As a Catholic growing up in the predominantly WASP world of 1950s American South, I was taught that the era in which my church played a major role in European History was called the "Dark Ages" -- and that it was marked with ignorance, filth, idolatry, and barbarity that was only overcome with the rise of rational thought, commercialism, and neoclassicism. A few years ago, I set out to learn the truth--to study the period now known as the Middle Ages.
Medievalist scholars pretty much agree the Middle Ages include the thousand or so years following the fall of Rome (c.500 A.D.) to the revival of rationalism, Roman law, bureaucracies, and neoclassical art known as the Italian Renaissance. In his book, Norman Cantor distills the work of many leading scholars in Europe and America writing during the latter part of the 19th Century and through the 20th. He organizes their work into various schools of thought including legalists, propagandists, revolutionaries, fantasists, formalists, outriders and others.
He says the task these scholars undertook was to conceptually and operationally define or "invent" the Middle Ages by addressing several questions: What sources lead to the rise and dominance of Western society; How did a legal system that still exists today emerge (i.e. in the Commonwealth of Virginia and other U.S. states as well as England); How did kings govern without bureaucracies; How did the labor and aspirations of peasants and the ambitions and bellicosity of aristocrats lead to the respect for the authenticity of comman man; How did the various structures of the Roman Empire precondition Medieval philosophy; How did the shift from God the Father to God the Loving Son lead to humanism; How did the church function with hierarchical authority on one side and evangelical groups and individual piety on the other?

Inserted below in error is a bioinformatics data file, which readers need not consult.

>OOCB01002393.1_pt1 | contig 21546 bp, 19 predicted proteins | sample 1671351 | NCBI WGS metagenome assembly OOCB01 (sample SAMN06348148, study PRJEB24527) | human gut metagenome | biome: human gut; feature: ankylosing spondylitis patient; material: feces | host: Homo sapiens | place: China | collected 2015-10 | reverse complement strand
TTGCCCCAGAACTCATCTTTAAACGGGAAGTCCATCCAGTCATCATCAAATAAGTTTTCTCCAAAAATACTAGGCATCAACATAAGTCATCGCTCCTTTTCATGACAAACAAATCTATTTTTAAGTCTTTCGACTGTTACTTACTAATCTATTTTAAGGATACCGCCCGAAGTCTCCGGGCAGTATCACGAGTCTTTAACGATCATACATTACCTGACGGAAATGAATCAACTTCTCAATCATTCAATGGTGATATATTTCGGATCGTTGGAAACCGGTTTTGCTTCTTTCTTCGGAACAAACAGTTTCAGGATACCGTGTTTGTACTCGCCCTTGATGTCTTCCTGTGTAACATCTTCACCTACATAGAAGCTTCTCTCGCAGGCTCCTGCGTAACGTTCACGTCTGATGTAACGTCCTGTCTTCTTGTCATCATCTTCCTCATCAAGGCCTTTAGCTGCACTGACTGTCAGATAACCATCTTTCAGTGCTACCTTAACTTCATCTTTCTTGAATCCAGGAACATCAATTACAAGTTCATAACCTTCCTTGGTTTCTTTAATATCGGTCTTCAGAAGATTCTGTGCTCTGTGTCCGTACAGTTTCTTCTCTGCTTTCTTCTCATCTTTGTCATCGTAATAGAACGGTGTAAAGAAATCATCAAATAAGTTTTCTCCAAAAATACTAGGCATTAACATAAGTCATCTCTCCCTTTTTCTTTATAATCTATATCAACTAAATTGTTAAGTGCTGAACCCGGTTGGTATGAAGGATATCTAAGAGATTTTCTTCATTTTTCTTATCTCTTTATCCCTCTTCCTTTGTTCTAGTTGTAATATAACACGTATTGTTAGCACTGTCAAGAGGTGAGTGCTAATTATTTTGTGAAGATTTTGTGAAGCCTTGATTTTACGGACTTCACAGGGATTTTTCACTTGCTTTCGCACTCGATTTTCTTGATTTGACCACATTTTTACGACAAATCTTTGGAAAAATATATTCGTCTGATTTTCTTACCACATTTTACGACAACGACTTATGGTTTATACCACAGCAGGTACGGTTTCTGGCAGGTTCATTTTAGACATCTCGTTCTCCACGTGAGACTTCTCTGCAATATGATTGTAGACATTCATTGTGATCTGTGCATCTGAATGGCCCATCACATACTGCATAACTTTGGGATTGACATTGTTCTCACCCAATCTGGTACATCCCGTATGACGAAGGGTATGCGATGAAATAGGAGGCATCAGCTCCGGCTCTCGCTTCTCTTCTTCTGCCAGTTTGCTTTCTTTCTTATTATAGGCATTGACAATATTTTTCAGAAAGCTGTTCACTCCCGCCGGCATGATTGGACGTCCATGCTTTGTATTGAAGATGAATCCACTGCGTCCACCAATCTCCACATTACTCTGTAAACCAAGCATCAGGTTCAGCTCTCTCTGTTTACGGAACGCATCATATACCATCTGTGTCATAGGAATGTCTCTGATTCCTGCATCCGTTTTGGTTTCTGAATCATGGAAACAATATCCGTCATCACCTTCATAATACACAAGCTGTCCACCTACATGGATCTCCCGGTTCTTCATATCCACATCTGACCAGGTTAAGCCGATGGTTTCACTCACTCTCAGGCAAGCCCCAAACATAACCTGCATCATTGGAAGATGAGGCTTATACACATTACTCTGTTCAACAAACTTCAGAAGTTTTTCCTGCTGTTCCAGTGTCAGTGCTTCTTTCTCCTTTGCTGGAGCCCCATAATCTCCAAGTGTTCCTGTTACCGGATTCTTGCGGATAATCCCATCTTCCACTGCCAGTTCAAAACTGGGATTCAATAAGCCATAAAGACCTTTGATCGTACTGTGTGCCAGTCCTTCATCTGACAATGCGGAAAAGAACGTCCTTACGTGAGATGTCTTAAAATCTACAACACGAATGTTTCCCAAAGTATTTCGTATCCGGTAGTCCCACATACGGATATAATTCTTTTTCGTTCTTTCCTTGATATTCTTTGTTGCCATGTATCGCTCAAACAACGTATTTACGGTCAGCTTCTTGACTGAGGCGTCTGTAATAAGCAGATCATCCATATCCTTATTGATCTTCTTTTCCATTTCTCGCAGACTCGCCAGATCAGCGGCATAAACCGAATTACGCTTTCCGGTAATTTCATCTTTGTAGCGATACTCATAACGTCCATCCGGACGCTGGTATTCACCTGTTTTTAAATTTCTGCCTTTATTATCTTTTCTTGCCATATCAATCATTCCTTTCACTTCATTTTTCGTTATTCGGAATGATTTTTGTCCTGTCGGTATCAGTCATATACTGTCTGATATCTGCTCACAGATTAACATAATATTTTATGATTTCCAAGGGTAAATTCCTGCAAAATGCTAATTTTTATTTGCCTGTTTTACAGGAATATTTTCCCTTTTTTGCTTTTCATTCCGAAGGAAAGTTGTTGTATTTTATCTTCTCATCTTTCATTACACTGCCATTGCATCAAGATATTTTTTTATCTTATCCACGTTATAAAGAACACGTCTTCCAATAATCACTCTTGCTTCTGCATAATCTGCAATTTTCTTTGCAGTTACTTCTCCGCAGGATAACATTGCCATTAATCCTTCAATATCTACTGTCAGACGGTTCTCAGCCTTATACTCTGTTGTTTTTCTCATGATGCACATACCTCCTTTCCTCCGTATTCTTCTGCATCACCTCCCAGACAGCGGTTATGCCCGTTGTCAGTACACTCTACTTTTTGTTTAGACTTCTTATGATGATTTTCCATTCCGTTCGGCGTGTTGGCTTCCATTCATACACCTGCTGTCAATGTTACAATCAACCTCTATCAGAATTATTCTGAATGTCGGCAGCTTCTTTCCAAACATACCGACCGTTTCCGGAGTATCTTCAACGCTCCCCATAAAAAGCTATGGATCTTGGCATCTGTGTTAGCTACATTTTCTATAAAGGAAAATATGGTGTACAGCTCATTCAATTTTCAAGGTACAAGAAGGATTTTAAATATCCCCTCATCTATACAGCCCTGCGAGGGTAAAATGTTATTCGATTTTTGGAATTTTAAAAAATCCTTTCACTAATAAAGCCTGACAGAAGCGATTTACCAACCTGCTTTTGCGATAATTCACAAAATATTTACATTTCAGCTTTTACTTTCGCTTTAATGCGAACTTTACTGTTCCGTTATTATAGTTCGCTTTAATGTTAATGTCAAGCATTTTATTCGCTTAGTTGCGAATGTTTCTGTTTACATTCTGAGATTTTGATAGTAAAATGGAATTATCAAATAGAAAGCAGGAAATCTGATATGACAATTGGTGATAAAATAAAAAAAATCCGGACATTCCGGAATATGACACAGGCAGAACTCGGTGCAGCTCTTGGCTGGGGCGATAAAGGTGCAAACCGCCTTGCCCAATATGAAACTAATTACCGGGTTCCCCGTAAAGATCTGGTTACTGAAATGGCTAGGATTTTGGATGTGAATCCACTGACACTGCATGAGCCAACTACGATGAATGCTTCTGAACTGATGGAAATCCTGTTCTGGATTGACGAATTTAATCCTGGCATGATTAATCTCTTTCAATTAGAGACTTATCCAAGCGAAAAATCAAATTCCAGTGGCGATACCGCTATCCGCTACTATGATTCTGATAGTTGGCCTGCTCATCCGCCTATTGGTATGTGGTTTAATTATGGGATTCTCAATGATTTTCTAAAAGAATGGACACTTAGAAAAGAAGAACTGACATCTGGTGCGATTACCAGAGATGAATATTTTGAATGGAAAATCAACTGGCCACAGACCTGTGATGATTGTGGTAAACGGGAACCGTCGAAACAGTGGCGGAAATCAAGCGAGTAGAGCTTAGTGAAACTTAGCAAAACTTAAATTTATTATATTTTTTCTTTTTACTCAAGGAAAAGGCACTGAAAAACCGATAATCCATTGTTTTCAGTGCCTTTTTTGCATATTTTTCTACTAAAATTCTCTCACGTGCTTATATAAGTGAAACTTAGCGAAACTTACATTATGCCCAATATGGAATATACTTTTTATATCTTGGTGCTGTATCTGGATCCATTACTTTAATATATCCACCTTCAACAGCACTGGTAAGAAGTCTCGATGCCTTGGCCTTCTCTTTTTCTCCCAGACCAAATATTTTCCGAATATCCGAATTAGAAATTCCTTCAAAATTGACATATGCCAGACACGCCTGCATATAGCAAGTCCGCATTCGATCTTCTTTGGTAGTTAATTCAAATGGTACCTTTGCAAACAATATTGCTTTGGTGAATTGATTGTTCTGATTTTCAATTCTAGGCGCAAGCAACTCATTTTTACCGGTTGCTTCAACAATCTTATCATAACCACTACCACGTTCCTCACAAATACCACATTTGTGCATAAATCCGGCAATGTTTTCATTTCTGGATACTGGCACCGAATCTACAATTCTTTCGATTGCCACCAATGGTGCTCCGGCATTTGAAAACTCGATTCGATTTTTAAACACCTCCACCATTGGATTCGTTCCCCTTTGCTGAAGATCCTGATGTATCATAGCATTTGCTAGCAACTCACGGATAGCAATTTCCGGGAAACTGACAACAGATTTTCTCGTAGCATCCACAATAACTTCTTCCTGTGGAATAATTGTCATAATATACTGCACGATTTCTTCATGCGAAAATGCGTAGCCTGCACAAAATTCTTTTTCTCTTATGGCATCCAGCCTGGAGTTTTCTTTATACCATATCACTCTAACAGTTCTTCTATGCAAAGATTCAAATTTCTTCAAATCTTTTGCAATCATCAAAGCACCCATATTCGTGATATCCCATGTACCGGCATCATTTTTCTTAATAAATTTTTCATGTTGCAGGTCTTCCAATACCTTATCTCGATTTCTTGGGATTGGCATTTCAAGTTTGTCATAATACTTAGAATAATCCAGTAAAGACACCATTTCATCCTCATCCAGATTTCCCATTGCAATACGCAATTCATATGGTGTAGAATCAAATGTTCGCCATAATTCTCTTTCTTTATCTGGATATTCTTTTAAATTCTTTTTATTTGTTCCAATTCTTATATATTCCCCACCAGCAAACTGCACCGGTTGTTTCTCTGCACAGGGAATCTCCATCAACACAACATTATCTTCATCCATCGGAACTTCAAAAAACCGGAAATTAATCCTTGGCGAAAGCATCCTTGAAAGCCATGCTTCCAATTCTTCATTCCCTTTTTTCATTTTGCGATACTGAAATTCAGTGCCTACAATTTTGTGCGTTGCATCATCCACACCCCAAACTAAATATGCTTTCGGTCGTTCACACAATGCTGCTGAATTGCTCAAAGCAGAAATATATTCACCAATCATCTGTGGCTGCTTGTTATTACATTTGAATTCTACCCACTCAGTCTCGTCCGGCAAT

The scholarly study of the Middle Ages acquired it's impetus from the Romantic Movement of the 19th Century, which manifested itself as Gothic Revival architecture, Art Deco, PreRaphalite painting, the writing of authors from Bronte to C.S. Lewis and J.R.R.Tolkien, the enfranchisement of the comman man, and the emancipation of slaves and women. The Romantics reacted to the atrocities of industrialization, the exploitation of labor, the corruption of the environment and the spread of disease, malnourishment and poverty by a utilitarian and unthinking society.
Cantor provides a good overview of the thinking of the past 120 years or so. He covers many well known historians, such as Maitland, Kantorowitz, Panofsky, C.S. Lewis, and his own mentor the Professor R. W. Southern. He includes the followers of Karl Marx and Emile Durkheim in the section the "French Jews" which includes essays on Braudel and Bloch. Cantor says the book "Feudal Society" by Mark Bloch is one of the best ever written about the Middle Ages. He has many negative comments about "The Waning of the Middle Ages" by the Dutch writer Huizinga, but Cantor undoubtedly read the older less accurate translation. A new translation of Huizinga's work is titled "Autumn in the Middle Ages" and it's thesis is somewhat different from that found in the older translation.
Cantor's book provides a good overview of the subject of the Middle Ages, and I recommend it for anyone starting out on this subject. (You have to start somewhere!!) And, it contains a wonderful bibliography for further reading.